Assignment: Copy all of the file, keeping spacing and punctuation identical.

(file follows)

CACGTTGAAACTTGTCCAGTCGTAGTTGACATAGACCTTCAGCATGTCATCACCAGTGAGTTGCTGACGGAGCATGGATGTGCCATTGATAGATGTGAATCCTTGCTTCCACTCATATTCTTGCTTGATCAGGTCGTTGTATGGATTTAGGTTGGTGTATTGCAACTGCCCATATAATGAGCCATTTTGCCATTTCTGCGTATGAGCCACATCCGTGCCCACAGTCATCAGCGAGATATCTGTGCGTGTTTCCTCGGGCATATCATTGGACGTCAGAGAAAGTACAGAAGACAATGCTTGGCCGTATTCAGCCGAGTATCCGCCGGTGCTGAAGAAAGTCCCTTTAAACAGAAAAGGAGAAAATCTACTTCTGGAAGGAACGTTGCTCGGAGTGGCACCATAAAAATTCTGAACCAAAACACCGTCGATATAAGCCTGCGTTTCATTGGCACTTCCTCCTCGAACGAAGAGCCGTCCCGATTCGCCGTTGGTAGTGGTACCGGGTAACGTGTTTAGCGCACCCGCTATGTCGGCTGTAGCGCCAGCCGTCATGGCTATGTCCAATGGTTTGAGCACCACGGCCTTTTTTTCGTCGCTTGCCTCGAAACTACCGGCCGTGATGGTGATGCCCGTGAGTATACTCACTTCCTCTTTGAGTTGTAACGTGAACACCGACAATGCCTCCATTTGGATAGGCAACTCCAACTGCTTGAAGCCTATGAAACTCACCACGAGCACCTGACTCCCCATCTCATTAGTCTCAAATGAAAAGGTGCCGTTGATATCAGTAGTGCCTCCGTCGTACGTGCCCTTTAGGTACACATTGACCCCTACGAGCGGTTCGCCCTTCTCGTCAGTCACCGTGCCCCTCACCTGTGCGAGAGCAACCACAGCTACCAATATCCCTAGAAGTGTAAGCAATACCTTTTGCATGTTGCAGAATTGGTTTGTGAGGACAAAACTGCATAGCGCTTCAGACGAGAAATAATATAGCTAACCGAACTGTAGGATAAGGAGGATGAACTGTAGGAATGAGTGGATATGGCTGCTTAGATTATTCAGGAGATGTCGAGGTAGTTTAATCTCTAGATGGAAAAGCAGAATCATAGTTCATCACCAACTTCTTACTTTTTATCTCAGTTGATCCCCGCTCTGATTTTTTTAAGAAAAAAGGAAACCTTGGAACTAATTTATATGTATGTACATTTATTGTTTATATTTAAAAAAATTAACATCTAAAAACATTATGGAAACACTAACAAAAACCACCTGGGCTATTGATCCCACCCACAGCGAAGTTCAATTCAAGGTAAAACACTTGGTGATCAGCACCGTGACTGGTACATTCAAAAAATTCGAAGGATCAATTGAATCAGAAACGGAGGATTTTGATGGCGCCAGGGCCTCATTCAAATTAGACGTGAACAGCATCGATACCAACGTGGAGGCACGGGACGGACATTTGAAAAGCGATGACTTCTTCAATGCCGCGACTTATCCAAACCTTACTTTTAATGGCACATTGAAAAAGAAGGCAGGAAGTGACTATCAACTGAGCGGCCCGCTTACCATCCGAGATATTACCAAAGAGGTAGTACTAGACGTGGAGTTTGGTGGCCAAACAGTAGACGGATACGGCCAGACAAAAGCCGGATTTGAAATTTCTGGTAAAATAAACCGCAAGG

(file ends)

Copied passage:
CACGTTGAAACTTGTCCAGTCGTAGTTGACATAGACCTTCAGCATGTCATCACCAGTGAGTTGCTGACGGAGCATGGATGTGCCATTGATAGATGTGAATCCTTGCTTCCACTCATATTCTTGCTTGATCAGGTCGTTGTATGGATTTAGGTTGGTGTATTGCAACTGCCCATATAATGAGCCATTTTGCCATTTCTGCGTATGAGCCACATCCGTGCCCACAGTCATCAGCGAGATATCTGTGCGTGTTTCCTCGGGCATATCATTGGACGTCAGAGAAAGTACAGAAGACAATGCTTGGCCGTATTCAGCCGAGTATCCGCCGGTGCTGAAGAAAGTCCCTTTAAACAGAAAAGGAGAAAATCTACTTCTGGAAGGAACGTTGCTCGGAGTGGCACCATAAAAATTCTGAACCAAAACACCGTCGATATAAGCCTGCGTTTCATTGGCACTTCCTCCTCGAACGAAGAGCCGTCCCGATTCGCCGTTGGTAGTGGTACCGGGTAACGTGTTTAGCGCACCCGCTATGTCGGCTGTAGCGCCAGCCGTCATGGCTATGTCCAATGGTTTGAGCACCACGGCCTTTTTTTCGTCGCTTGCCTCGAAACTACCGGCCGTGATGGTGATGCCCGTGAGTATACTCACTTCCTCTTTGAGTTGTAACGTGAACACCGACAATGCCTCCATTTGGATAGGCAACTCCAACTGCTTGAAGCCTATGAAACTCACCACGAGCACCTGACTCCCCATCTCATTAGTCTCAAATGAAAAGGTGCCGTTGATATCAGTAGTGCCTCCGTCGTACGTGCCCTTTAGGTACACATTGACCCCTACGAGCGGTTCGCCCTTCTCGTCAGTCACCGTGCCCCTCACCTGTGCGAGAGCAACCACAGCTACCAATATCCCTAGAAGTGTAAGCAATACCTTTTGCATGTTGCAGAATTGGTTTGTGAGGACAAAACTGCATAGCGCTTCAGACGAGAAATAATATAGCTAACCGAACTGTAGGATAAGGAGGATGAACTGTAGGAATGAGTGGATATGGCTGCTTAGATTATTCAGGAGATGTCGAGGTAGTTTAATCTCTAGATGGAAAAGCAGAATCATAGTTCATCACCAACTTCTTACTTTTTATCTCAGTTGATCCCCGCTCTGATTTTTTTAAGAAAAAAGGAAACCTTGGAACTAATTTATATGTATGTACATTTATTGTTTATATTTAAAAAAATTAACATCTAAAAACATTATGGAAACACTAACAAAAACCACCTGGGCTATTGATCCCACCCACAGCGAAGTTCAATTCAAGGTAAAACACTTGGTGATCAGCACCGTGACTGGTACATTCAAAAAATTCGAAGGATCAATTGAATCAGAAACGGAGGATTTTGATGGCGCCAGGGCCTCATTCAAATTAGACGTGAACAGCATCGATACCAACGTGGAGGCACGGGACGGACATTTGAAAAGCGATGACTTCTTCAATGCCGCGACTTATCCAAACCTTACTTTTAATGGCACATTGAAAAAGAAGGCAGGAAGTGACTATCAACTGAGCGGCCCGCTTACCATCCGAGATATTACCAAAGAGGTAGTACTAGACGTGGAGTTTGGTGGCCAAACAGTAGACGGATACGGCCAGACAAAAGCCGGATTTGAAATTTCTGGTAAAATAAACCGCAAGG